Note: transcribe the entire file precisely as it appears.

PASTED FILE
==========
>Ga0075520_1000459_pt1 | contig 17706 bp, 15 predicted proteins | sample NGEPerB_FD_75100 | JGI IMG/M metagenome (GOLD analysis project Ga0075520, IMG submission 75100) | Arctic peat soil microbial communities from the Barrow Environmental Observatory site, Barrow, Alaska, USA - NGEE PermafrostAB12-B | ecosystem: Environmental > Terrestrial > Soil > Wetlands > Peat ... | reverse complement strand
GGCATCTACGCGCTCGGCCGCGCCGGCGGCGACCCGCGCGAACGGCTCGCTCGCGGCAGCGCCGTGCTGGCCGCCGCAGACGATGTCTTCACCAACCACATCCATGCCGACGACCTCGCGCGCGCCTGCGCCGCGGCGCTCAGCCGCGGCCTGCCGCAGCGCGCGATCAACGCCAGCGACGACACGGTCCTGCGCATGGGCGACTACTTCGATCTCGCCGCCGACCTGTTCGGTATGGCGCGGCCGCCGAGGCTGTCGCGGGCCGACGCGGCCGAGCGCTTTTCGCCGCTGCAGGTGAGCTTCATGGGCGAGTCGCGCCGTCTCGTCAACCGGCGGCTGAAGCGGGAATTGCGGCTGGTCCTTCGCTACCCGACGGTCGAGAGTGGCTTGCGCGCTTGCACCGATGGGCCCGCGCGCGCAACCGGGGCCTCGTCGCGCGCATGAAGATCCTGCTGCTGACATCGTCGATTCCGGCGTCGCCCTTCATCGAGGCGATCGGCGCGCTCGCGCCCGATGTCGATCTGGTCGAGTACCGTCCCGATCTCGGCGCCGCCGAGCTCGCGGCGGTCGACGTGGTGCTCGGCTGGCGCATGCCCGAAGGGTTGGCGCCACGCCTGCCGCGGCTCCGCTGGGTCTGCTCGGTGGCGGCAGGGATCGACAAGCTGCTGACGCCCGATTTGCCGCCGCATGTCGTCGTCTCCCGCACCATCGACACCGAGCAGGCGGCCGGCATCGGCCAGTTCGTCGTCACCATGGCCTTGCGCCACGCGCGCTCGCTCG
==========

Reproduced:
>Ga0075520_1000459_pt1 | contig 17706 bp, 15 predicted proteins | sample NGEPerB_FD_75100 | JGI IMG/M metagenome (GOLD analysis project Ga0075520, IMG submission 75100) | Arctic peat soil microbial communities from the Barrow Environmental Observatory site, Barrow, Alaska, USA - NGEE PermafrostAB12-B | ecosystem: Environmental > Terrestrial > Soil > Wetlands > Peat ... | reverse complement strand
GGCATCTACGCGCTCGGCCGCGCCGGCGGCGACCCGCGCGAACGGCTCGCTCGCGGCAGCGCCGTGCTGGCCGCCGCAGACGATGTCTTCACCAACCACATCCATGCCGACGACCTCGCGCGCGCCTGCGCCGCGGCGCTCAGCCGCGGCCTGCCGCAGCGCGCGATCAACGCCAGCGACGACACGGTCCTGCGCATGGGCGACTACTTCGATCTCGCCGCCGACCTGTTCGGTATGGCGCGGCCGCCGAGGCTGTCGCGGGCCGACGCGGCCGAGCGCTTTTCGCCGCTGCAGGTGAGCTTCATGGGCGAGTCGCGCCGTCTCGTCAACCGGCGGCTGAAGCGGGAATTGCGGCTGGTCCTTCGCTACCCGACGGTCGAGAGTGGCTTGCGCGCTTGCACCGATGGGCCCGCGCGCGCAACCGGGGCCTCGTCGCGCGCATGAAGATCCTGCTGCTGACATCGTCGATTCCGGCGTCGCCCTTCATCGAGGCGATCGGCGCGCTCGCGCCCGATGTCGATCTGGTCGAGTACCGTCCCGATCTCGGCGCCGCCGAGCTCGCGGCGGTCGACGTGGTGCTCGGCTGGCGCATGCCCGAAGGGTTGGCGCCACGCCTGCCGCGGCTCCGCTGGGTCTGCTCGGTGGCGGCAGGGATCGACAAGCTGCTGACGCCCGATTTGCCGCCGCATGTCGTCGTCTCCCGCACCATCGACACCGAGCAGGCGGCCGGCATCGGCCAGTTCGTCGTCACCATGGCCTTGCGCCACGCGCGCTCGCTCG